With their Capstone projects, students are learning how to tell a story, how to make it a compelling story, and how visual and audio resources help to convey that story to the audience. The students are using Premiere Rush to edit their stories and will ultimately develop a theme to connect and weave all their stories together.

Science of Reading Placed in Students’ Hands with Brain Builders Videos

Many of you have likely heard about our passion at MPH when it comes to empowering our Lower School faculty in the use of evidence-aligned reading instruction and assessment. For the past several years our teachers at MPH have been teaching literacy using explicit instructional practices based on Science of Reading research. 

Recently, Lower School teachers have been sharing and discussing these short Brain Builders videos from Amplify in second-, third-, fourth-, and fifth-grade classrooms. As described on the website: “Brain Builders is an animated video series [to share with] students to help them understand what the brain does in order to read — the first time the Science of Reading has been placed in the hands of students. Join Minh on his journey as his babysitter, Tamara, helps him cultivate a love for reading and an understanding of the Science of Reading. [The] series includes 13 episodes you don’t want to miss!”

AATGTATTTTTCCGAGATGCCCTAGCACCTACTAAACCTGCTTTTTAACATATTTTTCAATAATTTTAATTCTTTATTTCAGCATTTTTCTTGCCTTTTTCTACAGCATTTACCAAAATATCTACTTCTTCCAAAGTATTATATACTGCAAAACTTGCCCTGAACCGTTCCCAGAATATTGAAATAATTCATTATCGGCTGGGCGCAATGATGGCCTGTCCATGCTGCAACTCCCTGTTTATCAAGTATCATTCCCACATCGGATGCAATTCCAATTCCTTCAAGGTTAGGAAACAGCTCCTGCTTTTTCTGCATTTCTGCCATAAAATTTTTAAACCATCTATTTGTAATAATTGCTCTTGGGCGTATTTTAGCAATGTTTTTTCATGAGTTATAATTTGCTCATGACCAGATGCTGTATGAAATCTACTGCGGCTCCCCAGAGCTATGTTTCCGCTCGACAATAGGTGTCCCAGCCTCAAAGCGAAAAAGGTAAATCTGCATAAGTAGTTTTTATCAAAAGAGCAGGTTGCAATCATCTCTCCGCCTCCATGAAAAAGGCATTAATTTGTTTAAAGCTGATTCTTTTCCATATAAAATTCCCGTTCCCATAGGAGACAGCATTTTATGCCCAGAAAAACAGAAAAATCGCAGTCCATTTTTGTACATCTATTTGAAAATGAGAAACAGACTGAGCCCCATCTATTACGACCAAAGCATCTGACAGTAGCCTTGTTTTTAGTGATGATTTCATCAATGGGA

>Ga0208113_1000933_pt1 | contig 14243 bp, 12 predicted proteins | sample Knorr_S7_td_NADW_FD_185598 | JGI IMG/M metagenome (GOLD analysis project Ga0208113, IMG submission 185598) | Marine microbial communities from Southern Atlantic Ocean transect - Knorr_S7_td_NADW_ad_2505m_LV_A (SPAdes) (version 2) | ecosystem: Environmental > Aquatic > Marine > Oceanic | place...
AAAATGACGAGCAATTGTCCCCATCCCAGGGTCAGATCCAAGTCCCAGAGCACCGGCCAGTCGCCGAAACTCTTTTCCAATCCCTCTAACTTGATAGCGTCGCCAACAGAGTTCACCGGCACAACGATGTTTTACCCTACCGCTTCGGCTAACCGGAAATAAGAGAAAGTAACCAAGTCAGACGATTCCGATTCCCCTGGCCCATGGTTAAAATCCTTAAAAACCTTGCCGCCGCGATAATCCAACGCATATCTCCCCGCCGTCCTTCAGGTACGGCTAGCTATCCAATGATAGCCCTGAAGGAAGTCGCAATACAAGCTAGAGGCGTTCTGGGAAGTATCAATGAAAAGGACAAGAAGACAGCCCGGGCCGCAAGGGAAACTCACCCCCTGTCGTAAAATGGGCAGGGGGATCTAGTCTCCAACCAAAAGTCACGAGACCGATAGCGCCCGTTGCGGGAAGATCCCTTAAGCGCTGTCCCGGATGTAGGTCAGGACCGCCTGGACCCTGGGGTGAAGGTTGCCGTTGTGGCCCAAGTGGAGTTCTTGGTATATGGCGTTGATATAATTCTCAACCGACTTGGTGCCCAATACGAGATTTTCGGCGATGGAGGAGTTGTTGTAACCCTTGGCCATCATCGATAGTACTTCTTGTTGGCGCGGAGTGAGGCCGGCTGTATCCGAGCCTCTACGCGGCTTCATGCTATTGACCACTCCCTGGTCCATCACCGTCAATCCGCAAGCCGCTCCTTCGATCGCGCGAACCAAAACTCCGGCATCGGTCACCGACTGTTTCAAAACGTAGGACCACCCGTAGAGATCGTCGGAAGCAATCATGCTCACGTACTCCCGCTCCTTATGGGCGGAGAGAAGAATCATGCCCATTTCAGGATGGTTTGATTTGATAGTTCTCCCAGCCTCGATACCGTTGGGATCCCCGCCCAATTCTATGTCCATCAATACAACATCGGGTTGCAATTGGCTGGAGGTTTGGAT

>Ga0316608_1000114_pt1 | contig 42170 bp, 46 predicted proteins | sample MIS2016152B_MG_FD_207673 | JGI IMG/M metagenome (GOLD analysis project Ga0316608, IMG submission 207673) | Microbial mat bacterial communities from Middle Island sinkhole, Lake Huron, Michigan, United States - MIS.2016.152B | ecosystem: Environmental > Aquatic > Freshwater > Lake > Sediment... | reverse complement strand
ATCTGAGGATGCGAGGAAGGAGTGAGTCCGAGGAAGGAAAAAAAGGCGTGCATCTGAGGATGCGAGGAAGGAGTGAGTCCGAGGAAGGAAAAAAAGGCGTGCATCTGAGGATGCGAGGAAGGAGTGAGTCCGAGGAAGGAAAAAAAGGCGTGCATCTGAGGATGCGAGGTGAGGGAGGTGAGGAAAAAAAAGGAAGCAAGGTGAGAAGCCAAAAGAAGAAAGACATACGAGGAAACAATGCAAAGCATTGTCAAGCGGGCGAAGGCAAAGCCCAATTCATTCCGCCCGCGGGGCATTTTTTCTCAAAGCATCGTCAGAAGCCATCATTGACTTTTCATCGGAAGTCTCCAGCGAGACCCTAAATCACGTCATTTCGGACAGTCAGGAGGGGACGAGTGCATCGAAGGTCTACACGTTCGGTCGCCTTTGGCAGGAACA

Grade 6 Developing — and Sharing! — Computer Literacy

Grade 6 computer literacy students had fun creating games in Google Slides one winter week, making Jeopardy, matching, and tic tac toe games for their classmates to play. And just a couple weeks later they were ready to share their knowledge and tips with eager students in Grade 2, who joined them in their classroom.

The “youngers” learned from the “olders” how to utilize Google slides and employ specific features such as transitions, animations, and linking slides.

Students worked together to create an “All About Me” slideshow about the Grade 2 students themselves. 

English Students Create Stories

in Partnership with Early Learners